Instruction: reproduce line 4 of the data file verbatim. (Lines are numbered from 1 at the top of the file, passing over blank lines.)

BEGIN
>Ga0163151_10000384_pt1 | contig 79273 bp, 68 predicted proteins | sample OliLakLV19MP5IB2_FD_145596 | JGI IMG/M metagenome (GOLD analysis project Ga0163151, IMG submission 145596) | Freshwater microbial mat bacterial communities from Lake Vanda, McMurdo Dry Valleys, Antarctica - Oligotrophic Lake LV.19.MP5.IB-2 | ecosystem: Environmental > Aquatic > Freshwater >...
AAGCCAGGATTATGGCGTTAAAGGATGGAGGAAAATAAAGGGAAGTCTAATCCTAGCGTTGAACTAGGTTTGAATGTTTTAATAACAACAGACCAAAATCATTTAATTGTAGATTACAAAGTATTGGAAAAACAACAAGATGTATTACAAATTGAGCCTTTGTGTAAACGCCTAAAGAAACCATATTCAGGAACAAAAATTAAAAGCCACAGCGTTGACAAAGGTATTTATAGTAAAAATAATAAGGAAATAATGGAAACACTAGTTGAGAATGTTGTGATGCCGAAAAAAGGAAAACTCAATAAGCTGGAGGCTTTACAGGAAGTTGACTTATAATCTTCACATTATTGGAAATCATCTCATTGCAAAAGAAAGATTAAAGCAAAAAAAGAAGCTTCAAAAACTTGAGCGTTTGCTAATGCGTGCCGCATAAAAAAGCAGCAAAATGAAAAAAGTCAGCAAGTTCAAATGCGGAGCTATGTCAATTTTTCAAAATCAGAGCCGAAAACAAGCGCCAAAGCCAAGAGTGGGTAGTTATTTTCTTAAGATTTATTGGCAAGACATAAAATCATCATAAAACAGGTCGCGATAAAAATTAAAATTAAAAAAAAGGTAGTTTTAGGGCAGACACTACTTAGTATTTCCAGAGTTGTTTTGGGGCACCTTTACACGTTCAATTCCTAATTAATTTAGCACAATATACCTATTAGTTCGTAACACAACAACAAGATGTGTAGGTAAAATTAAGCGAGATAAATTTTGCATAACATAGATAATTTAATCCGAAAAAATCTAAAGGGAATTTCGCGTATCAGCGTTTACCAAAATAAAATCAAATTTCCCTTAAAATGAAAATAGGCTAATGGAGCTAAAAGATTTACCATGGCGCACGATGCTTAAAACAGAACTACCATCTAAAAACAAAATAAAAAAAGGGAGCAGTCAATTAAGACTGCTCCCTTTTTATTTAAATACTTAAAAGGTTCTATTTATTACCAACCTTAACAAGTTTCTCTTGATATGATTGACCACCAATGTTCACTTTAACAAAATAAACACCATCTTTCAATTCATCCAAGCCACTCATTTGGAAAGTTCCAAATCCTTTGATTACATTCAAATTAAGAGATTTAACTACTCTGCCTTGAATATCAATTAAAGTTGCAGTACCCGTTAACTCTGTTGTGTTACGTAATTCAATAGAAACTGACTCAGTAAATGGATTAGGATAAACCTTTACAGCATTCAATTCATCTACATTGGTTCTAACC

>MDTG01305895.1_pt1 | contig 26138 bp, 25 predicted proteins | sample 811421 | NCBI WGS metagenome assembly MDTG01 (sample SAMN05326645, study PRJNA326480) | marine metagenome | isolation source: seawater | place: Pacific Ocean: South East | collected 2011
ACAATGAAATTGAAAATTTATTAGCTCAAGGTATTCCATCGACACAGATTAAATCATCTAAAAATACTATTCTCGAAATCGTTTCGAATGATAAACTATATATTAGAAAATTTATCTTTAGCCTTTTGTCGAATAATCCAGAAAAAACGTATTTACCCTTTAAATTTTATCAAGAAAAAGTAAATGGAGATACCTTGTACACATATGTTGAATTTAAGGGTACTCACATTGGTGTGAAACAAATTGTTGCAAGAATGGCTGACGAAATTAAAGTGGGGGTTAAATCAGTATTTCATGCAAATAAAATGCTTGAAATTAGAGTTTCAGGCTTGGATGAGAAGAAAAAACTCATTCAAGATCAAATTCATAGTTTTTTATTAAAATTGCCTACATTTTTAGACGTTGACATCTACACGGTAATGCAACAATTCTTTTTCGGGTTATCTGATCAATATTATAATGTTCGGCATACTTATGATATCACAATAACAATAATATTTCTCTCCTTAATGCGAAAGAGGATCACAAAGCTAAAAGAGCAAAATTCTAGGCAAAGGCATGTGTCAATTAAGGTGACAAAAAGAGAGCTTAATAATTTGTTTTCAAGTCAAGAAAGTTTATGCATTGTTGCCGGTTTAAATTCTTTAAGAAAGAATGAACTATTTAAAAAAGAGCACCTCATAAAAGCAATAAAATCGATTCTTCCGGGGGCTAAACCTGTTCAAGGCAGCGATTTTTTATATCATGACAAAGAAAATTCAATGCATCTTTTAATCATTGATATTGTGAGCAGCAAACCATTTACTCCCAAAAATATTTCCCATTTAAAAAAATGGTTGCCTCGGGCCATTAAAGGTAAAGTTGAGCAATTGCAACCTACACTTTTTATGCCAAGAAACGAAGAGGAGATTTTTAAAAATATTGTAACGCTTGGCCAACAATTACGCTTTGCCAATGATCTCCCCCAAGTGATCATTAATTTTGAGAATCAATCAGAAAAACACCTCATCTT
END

ACAATGAAATTGAAAATTTATTAGCTCAAGGTATTCCATCGACACAGATTAAATCATCTAAAAATACTATTCTCGAAATCGTTTCGAATGATAAACTATATATTAGAAAATTTATCTTTAGCCTTTTGTCGAATAATCCAGAAAAAACGTATTTACCCTTTAAATTTTATCAAGAAAAAGTAAATGGAGATACCTTGTACACATATGTTGAATTTAAGGGTACTCACATTGGTGTGAAACAAATTGTTGCAAGAATGGCTGACGAAATTAAAGTGGGGGTTAAATCAGTATTTCATGCAAATAAAATGCTTGAAATTAGAGTTTCAGGCTTGGATGAGAAGAAAAAACTCATTCAAGATCAAATTCATAGTTTTTTATTAAAATTGCCTACATTTTTAGACGTTGACATCTACACGGTAATGCAACAATTCTTTTTCGGGTTATCTGATCAATATTATAATGTTCGGCATACTTATGATATCACAATAACAATAATATTTCTCTCCTTAATGCGAAAGAGGATCACAAAGCTAAAAGAGCAAAATTCTAGGCAAAGGCATGTGTCAATTAAGGTGACAAAAAGAGAGCTTAATAATTTGTTTTCAAGTCAAGAAAGTTTATGCATTGTTGCCGGTTTAAATTCTTTAAGAAAGAATGAACTATTTAAAAAAGAGCACCTCATAAAAGCAATAAAATCGATTCTTCCGGGGGCTAAACCTGTTCAAGGCAGCGATTTTTTATATCATGACAAAGAAAATTCAATGCATCTTTTAATCATTGATATTGTGAGCAGCAAACCATTTACTCCCAAAAATATTTCCCATTTAAAAAAATGGTTGCCTCGGGCCATTAAAGGTAAAGTTGAGCAATTGCAACCTACACTTTTTATGCCAAGAAACGAAGAGGAGATTTTTAAAAATATTGTAACGCTTGGCCAACAATTACGCTTTGCCAATGATCTCCCCCAAGTGATCATTAATTTTGAGAATCAATCAGAAAAACACCTCATCTT